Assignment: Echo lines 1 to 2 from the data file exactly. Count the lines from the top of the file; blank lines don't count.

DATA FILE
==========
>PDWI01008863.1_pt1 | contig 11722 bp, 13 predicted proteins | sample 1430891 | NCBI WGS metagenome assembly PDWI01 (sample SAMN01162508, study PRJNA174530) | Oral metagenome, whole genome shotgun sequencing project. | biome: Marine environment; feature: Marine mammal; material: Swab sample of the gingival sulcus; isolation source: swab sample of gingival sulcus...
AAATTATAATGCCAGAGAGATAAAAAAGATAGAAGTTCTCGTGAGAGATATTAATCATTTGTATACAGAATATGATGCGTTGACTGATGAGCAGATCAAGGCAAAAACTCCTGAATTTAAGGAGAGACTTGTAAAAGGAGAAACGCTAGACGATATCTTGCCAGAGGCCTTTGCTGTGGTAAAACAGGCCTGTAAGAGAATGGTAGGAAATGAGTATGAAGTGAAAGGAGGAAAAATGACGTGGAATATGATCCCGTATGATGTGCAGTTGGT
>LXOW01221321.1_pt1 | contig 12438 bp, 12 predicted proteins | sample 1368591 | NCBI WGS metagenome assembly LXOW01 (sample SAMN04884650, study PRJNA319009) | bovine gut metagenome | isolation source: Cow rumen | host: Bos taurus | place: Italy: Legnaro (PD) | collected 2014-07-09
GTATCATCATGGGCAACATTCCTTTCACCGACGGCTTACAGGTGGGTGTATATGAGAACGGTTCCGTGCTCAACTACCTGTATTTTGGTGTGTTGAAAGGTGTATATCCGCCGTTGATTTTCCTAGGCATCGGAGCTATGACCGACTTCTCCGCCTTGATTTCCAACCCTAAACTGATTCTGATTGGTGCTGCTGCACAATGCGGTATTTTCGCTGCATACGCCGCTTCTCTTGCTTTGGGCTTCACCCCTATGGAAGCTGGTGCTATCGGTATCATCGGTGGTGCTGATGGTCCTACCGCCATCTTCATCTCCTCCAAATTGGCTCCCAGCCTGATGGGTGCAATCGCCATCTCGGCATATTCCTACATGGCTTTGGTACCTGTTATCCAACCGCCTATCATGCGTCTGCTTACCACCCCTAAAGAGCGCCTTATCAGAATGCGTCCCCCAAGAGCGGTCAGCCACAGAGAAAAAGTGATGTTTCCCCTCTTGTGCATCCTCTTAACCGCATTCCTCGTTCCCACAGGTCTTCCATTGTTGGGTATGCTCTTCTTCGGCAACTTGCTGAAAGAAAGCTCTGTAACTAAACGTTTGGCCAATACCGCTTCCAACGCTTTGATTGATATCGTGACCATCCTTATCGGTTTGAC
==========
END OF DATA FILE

>PDWI01008863.1_pt1 | contig 11722 bp, 13 predicted proteins | sample 1430891 | NCBI WGS metagenome assembly PDWI01 (sample SAMN01162508, study PRJNA174530) | Oral metagenome, whole genome shotgun sequencing project. | biome: Marine environment; feature: Marine mammal; material: Swab sample of the gingival sulcus; isolation source: swab sample of gingival sulcus...
AAATTATAATGCCAGAGAGATAAAAAAGATAGAAGTTCTCGTGAGAGATATTAATCATTTGTATACAGAATATGATGCGTTGACTGATGAGCAGATCAAGGCAAAAACTCCTGAATTTAAGGAGAGACTTGTAAAAGGAGAAACGCTAGACGATATCTTGCCAGAGGCCTTTGCTGTGGTAAAACAGGCCTGTAAGAGAATGGTAGGAAATGAGTATGAAGTGAAAGGAGGAAAAATGACGTGGAATATGATCCCGTATGATGTGCAGTTGGT